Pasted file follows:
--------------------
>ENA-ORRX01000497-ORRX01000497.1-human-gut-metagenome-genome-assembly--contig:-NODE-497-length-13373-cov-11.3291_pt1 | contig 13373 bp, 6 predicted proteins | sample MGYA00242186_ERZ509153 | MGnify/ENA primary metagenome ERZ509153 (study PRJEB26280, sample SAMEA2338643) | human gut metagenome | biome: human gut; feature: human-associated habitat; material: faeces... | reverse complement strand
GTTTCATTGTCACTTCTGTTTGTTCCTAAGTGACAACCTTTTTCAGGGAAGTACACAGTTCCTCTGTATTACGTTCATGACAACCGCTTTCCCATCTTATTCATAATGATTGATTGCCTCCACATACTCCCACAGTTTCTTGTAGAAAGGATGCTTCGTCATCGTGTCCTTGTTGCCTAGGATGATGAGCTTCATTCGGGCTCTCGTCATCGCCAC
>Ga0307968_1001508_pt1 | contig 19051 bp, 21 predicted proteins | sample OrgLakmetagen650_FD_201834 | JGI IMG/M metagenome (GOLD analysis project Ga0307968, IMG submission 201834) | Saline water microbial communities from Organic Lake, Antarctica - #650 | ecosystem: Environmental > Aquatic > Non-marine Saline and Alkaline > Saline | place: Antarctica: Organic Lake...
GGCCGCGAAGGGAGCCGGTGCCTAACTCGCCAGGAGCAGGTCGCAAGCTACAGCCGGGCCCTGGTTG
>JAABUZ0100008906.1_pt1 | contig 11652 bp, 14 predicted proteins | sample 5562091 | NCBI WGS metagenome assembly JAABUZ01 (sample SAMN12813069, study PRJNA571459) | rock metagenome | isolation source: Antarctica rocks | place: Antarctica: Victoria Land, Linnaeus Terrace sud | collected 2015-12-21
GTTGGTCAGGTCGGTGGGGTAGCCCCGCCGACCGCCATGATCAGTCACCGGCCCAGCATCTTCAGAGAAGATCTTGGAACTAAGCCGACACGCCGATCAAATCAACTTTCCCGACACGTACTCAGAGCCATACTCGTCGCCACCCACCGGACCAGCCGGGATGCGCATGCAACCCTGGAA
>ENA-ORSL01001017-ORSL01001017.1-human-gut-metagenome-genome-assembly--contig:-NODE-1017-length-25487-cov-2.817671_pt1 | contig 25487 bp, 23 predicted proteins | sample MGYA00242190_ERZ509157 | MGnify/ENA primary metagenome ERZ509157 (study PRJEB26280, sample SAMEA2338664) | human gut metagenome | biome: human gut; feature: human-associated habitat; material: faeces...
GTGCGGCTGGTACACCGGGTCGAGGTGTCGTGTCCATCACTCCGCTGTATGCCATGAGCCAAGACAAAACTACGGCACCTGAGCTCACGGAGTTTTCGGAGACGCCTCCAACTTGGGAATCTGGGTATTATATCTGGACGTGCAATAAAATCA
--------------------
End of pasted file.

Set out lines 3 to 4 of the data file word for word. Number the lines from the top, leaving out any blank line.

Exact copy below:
>Ga0307968_1001508_pt1 | contig 19051 bp, 21 predicted proteins | sample OrgLakmetagen650_FD_201834 | JGI IMG/M metagenome (GOLD analysis project Ga0307968, IMG submission 201834) | Saline water microbial communities from Organic Lake, Antarctica - #650 | ecosystem: Environmental > Aquatic > Non-marine Saline and Alkaline > Saline | place: Antarctica: Organic Lake...
GGCCGCGAAGGGAGCCGGTGCCTAACTCGCCAGGAGCAGGTCGCAAGCTACAGCCGGGCCCTGGTTG